Civil War Era National Cemeteries: Honoring Those Who Served
"Note - While there are memorials to both sides that fought in the Civil War it seems there are only two publicly-supported spaces dedicated to the Confederacy in Indiana. I would hope that these not be removed."Woodlawn Monument Site
Terre Haute, Indiana
Woodlawn Monument Site is located within Woodlawn Cemetery, a public burial ground approximately one mile north of downtown Terre Haute, Indiana, near the banks of the Wabash River. In 1912, the Federal Government erected the monument here to commemorate 11 Confederate soldiers who died in a local prison camp during the Civil War.
During the Civil War, the 11 Confederate soldiers who died while in captivity at the local prison were buried in Woodlawn Cemetery. In 1912, an 11-foot tall, granite obelisk was erected in the cemetery to honor these Confederates. Located within a circular plot at the intersection of Wabash and Central Avenues, near the south end of the cemetery, the monument features a bronze plaque, with the names of the 11 prisoners. The monument is also known as the 9th Tennessee Cavalry Battalion Monument, as 10 of the 11 soldiers were members of that regiment led by Lieutenant Colonel George Gantt.
Woodlawn Cemetery is the oldest cemetery in Terre Haute. Established in 1839, the cemetery is the final resting place for prominent local citizens, including several mayors and congressmen. Also buried at Woodlawn is Union Major General Charles Cruft, an Indiana native who fought at the Battle of Bull Run, and led troops at the Battles of Fort Donelson, Shiloh, Chattanooga, and Nashville.
Crown Hill Confederate Plot
Crown Hill Confederate Plot, within the confines of the privately owned Crown Hill Cemetery in Indianapolis, Indiana, is the final resting place for more than 1,600 Confederate prisoners of war. The mass grave is marked with a granite obelisk. The names of those believed to be buried there are listed on ten bronze plaques mounted on granite blocks in front of the monument.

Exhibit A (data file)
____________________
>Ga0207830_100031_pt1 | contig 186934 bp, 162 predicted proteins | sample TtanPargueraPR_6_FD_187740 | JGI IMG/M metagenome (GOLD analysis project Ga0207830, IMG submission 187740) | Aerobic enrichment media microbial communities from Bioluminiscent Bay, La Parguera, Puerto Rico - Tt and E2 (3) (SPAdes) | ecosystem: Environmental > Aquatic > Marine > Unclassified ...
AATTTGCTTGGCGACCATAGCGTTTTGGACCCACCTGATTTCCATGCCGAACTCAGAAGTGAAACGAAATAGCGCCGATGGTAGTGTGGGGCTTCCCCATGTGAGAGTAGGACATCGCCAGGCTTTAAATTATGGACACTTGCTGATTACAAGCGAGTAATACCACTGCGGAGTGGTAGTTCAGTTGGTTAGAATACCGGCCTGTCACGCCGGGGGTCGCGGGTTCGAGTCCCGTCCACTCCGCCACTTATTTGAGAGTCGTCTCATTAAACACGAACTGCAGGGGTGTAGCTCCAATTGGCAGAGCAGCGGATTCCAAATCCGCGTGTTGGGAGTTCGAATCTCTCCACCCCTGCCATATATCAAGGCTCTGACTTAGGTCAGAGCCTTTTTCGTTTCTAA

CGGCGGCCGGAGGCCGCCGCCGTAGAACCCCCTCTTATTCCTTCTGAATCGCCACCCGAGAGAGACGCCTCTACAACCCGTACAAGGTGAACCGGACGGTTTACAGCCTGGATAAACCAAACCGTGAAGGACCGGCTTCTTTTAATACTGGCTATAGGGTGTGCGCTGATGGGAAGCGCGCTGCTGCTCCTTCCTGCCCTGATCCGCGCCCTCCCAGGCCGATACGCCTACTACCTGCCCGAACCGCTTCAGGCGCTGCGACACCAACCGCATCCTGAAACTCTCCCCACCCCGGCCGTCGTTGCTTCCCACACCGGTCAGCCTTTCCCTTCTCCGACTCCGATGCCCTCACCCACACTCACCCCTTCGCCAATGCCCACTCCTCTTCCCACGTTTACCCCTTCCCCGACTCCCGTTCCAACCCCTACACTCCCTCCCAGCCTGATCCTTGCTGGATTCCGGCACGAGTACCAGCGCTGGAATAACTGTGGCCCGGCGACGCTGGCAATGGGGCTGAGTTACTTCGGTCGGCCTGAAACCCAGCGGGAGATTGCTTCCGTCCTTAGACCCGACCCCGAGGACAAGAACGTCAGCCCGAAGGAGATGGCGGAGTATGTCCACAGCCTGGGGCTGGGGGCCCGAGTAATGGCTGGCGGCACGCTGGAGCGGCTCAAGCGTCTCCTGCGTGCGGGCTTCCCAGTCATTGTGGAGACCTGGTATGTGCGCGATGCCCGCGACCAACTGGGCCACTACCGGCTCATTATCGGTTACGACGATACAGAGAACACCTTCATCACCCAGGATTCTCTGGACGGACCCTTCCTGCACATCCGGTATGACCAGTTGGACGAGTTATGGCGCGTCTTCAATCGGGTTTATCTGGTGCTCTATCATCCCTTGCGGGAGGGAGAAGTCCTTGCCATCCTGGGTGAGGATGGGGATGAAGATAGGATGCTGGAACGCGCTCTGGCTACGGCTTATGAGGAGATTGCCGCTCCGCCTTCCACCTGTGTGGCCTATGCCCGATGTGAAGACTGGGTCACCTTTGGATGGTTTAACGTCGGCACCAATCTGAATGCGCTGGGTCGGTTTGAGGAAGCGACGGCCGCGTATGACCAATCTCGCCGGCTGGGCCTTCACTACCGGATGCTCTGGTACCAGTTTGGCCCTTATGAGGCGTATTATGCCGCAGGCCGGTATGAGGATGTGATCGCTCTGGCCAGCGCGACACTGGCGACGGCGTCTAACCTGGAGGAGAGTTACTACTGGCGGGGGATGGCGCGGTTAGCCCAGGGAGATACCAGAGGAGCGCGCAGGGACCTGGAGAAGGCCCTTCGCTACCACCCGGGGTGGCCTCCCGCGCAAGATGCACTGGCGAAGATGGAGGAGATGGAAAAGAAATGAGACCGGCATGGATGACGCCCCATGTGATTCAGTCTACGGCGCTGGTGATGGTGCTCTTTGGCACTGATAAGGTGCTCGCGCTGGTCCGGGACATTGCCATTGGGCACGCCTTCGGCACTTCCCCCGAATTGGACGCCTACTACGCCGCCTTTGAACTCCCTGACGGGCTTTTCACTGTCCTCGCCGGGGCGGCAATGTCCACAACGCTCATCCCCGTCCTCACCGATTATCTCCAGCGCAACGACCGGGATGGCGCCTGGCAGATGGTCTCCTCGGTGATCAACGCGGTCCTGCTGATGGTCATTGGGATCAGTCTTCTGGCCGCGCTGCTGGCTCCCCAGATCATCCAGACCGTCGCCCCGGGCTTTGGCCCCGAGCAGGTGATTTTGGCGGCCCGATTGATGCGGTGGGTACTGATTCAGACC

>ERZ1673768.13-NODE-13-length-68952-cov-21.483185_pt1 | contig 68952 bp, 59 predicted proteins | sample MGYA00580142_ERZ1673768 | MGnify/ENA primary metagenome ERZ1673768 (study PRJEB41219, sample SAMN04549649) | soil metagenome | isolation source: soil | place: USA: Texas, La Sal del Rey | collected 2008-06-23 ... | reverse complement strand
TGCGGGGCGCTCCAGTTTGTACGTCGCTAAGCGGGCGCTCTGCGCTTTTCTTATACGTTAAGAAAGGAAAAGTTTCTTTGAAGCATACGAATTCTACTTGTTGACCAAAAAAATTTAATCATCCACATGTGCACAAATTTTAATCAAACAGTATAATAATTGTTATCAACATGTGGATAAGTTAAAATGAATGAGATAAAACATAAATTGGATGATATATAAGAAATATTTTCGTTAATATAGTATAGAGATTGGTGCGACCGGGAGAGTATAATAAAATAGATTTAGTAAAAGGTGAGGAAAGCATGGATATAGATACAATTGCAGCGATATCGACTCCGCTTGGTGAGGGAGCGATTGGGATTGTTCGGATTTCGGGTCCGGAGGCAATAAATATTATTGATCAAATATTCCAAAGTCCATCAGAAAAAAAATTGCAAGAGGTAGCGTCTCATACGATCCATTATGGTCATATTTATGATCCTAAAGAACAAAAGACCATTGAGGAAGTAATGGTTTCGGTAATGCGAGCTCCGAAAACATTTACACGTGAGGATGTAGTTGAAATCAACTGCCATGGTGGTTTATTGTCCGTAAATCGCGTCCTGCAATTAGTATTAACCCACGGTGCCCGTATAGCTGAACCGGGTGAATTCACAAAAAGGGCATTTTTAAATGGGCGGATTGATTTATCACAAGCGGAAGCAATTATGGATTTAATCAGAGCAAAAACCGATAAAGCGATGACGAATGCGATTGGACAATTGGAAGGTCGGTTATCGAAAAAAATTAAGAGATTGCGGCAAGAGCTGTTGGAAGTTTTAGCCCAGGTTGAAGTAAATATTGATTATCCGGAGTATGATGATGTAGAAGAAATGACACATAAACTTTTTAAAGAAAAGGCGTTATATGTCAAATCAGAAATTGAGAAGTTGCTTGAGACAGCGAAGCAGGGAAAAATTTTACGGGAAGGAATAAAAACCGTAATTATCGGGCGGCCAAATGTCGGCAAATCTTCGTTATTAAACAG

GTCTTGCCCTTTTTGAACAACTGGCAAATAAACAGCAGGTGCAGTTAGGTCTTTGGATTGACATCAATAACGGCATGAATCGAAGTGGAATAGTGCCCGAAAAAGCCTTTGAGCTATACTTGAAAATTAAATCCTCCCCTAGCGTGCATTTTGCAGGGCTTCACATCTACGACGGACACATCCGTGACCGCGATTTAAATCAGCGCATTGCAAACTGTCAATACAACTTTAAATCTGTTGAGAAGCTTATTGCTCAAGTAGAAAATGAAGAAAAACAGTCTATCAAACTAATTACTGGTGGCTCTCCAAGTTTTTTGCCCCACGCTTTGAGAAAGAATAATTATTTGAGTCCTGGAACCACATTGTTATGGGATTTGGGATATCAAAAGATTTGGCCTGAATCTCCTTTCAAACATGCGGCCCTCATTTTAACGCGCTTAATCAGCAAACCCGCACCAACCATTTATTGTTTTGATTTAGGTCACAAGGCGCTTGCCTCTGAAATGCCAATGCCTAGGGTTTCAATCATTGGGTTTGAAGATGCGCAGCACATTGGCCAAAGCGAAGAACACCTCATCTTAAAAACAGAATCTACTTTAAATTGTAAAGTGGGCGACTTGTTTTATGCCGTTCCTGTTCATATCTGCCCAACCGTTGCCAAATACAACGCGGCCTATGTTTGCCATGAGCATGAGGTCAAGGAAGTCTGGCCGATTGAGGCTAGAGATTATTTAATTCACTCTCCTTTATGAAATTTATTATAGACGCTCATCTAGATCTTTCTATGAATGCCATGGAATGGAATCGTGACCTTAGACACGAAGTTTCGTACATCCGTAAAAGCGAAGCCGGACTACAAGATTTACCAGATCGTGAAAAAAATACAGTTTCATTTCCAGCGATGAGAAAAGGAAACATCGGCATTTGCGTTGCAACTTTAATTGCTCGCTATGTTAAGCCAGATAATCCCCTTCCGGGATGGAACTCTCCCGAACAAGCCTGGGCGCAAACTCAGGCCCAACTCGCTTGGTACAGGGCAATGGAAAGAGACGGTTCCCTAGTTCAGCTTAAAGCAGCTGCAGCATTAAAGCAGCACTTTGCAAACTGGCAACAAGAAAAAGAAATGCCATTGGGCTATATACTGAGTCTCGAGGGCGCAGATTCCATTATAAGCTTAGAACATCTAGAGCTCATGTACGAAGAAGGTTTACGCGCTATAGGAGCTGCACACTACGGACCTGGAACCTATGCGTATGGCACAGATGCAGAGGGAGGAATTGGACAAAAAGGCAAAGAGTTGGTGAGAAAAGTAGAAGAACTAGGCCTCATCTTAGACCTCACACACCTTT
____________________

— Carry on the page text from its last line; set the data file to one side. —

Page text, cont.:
Early in the Civil War, Camp Morton, located just north of Indianapolis served as an important recruitment and training center for the Union Army. The camp later became a major detention facility after the Union victory at Fort Donelson, Tennessee, in February 1862, when the Union sent thousands of captured Confederates north as prisoners of war. From 1862 to 1865, more than 9,000 prisoners passed through Camp Morton; an estimated 1,700 died from disease and injury, often exacerbated by the poor camp conditions.
The Confederate dead from Camp Morton were first buried in Indianapolis' Greenlawn Cemetery. Initially, volunteers buried Confederate soldiers, as national cemeteries were built only for Union soldiers. Until the turn of the 20th century, Congress made no effort to provide for or identify Confederate burial sites. In 1912, the Federal Government erected a 27-foot tall monument to commemorate the Confederate dead at Greenlawn, as individual graves could not be identified and marked with headstones. In 1928, this monument was relocated to Garfield Park, three miles south of downtown, where it still stands today. In 1933, the remains of the Confederate soldiers were reinterred to a mass grave located in Crown Hill Cemetery and marked by a new six-foot tall granite monument. A plaque dedicates the memorial to the “1,616 Unknown Confederate Soldiers who died at Indianapolis while Prisoners of War.” Sixty years later, an effort led by two Indianapolis police officers to identify the remains buried in the mass grave culminated in the dedication of ten markers that list the names of Confederates who died at Camp Morton and are believed to be buried in the Confederate plot.
The plot is located near the center of Crown Hill Cemetery, in Section 32, Lot 285, approximately 1,700 feet northwest of the main gate, and 1,300 feet northeast of the Crown Hill National Cemetery. The plot is marked by a simple, white post-and-chain fence.